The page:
Shot at Dawn by Noisette (CC BY-SA 3.0) via Wykimedia

Shot at Dawn Memorial, National Memorial Arboretum, Staffordshire. By Noisette [CC BY-SA 3.0], via Wikimedia Commons.

Three simple letters (SaD), whose meaning has awful and sad connotations – SHOT AT DAWN.  Mainly soldiers from all sides were shot for cowardice, abandonment of their post, casting their arms or falling asleep on post (as some examples).  For these it would seem that the soldiers were suffering from the effects of war and not all were trying to abandon their posts.

Certainly there were stories of french soldiers who were unlucky when being accused of abandonment of posts – one soldier went to the First Aid Dressing station as his hand was injured.   However, the Major of the post decided there was some powder on the hand and accused him of abandoning his post.   You have to feel for 2 other soldiers; their Captain had ordered that they stay behind in the trench to look after equipment.   Unfortunately for them, it appears a new Captain was named and when he saw them in the trench accused them of abandonment.   They were shot at dawn.  There are probably many stories along these lines.   Some soldiers were executed for hitting their senior officer – whilst understanding the need to make an example of them I wonder whether shooting them was perhaps a bit extreme!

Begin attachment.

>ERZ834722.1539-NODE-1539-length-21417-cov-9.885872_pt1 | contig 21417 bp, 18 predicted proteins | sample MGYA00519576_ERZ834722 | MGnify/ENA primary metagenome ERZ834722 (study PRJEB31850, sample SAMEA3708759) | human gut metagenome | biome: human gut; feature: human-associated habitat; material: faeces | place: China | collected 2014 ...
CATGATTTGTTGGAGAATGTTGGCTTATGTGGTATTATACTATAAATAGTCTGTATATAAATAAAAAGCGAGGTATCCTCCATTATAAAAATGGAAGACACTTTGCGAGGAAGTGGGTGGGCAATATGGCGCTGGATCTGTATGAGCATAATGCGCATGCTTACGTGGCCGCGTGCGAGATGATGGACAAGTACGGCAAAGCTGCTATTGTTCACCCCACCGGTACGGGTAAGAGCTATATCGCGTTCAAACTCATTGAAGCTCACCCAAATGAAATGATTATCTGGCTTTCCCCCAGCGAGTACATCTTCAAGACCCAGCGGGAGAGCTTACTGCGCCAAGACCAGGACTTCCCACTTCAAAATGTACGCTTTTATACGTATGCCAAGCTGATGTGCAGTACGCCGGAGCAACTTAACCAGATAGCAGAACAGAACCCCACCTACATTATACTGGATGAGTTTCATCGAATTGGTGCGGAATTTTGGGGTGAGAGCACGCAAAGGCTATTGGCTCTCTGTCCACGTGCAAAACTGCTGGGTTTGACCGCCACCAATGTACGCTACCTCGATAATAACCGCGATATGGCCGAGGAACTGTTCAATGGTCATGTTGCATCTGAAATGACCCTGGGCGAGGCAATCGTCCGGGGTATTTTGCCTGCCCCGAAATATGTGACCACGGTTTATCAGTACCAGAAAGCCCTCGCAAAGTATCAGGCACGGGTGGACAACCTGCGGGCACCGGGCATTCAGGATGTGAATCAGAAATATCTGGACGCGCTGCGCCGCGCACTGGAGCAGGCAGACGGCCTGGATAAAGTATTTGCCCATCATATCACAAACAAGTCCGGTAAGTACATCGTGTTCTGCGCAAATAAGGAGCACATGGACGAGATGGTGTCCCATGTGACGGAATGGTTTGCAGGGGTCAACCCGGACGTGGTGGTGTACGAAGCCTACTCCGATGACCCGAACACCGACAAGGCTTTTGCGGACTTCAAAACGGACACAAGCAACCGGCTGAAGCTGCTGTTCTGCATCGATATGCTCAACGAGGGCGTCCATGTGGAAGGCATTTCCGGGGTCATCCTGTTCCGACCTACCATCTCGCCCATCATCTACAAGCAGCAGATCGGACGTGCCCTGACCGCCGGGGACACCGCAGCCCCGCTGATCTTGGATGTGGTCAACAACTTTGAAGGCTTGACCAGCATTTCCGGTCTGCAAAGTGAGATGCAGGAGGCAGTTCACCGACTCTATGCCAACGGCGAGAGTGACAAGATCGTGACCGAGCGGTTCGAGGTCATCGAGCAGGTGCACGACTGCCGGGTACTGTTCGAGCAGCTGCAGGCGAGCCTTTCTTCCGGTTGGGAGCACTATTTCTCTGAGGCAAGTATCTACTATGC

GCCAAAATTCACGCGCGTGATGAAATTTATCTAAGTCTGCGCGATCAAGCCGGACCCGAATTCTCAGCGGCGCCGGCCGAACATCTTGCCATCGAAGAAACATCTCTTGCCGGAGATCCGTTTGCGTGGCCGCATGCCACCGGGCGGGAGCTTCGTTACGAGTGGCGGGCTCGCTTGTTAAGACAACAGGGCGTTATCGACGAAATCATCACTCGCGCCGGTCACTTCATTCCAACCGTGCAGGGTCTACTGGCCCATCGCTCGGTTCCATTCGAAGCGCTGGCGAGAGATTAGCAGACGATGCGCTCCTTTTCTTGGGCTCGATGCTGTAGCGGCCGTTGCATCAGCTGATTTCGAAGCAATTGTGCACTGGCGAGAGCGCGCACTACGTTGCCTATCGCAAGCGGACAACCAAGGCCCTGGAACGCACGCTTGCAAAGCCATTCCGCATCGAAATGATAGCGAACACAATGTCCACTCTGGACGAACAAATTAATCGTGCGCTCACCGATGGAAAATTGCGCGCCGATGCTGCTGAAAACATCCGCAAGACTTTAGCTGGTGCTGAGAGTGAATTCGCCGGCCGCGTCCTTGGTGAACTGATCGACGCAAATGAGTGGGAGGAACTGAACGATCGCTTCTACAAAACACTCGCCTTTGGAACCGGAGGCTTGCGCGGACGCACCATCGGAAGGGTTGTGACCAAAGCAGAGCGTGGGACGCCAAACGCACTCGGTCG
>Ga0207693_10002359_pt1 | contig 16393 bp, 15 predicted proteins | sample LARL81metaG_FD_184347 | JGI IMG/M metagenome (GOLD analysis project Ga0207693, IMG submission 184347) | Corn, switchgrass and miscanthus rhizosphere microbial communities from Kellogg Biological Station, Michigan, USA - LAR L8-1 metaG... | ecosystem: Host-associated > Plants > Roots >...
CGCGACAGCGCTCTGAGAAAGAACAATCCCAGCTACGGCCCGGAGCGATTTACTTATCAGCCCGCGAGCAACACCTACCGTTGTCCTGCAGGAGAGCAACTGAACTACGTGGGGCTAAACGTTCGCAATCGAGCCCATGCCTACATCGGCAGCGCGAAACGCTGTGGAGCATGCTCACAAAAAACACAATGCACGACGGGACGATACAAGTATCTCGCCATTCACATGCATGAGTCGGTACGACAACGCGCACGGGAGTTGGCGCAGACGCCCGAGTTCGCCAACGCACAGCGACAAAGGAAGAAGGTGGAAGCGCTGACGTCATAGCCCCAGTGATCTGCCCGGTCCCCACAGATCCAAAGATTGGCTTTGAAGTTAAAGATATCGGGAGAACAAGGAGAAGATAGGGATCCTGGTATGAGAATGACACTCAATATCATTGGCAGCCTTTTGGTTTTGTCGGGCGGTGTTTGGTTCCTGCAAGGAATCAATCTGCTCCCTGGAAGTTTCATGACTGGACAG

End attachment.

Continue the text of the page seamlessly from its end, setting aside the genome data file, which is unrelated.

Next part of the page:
However,  some soldiers did commit murder and 35 British soldiers were accused and executed for this.

Who was the worse country?  Hard to totally identify as I could not find any numerical data of Russian/Austrian Hungarian soldiers shot but of the countries where there is some data France wins with 953.   Italy shot around 750 and then Great Britain around 306.  However the Germans only shot 48 of their own.

It is worth considering that armies suddenly acquired ‘Civilian Soldiers’ who did not necessarily respect authority, liked a tipple or two! and probably provided some disciplinary headaches.  However, it seems the old imperial armies of France, Italy and Britain could not understand especially for the first few years of the war the physiological damage caused to soldiers living under constant bombardment.



11 November 1918 – Not so peaceful

Even though at 5.00 am documents were signed in a railway carriage which would in effect end the Great War and that all guns would be put down at 11.00 and there would be peace, 10,944 were still wounded that day and 2,738 died (some may have been from wounded before 11 November)

Meet four of the men that died that day.

Private George Edward Ellison was the last British soldier to die.   He was a soldier before the war and had been at Mons at the beginning of the war.   Here he was back again and at 09.30 am on 11 November 1918 he was scouting around the woods at Mons where Germans were supposed to be when he was shot by a sniper.  He left behind a wife and child in Leeds who were not told of his death until about a month later.

Private George Lawrence Price was from Canada.  It is often reported that he was the last person from the Allies to be shot.   George was among a patrol of 5 who went to search houses one by one.  They discovered Germans setting up heavy machine guns by a brick wall and facing these guns towards their battalion across the river.   They tried to shot at the patrol but realising that they were discovered, the Germans started their retreat.  George was shot by a German Sniper upon leaving one of the houses they were searching.  He died at 10.58 am.

Poor Augustin-Joseph Trebuchon – all he was trying to do was to take a message to troops by the River Meuse.  The message was to notify them that soup would be served at 11.30 am to celebrate the peace.  He was killed at 10.45 am and would be the last frenchman killed.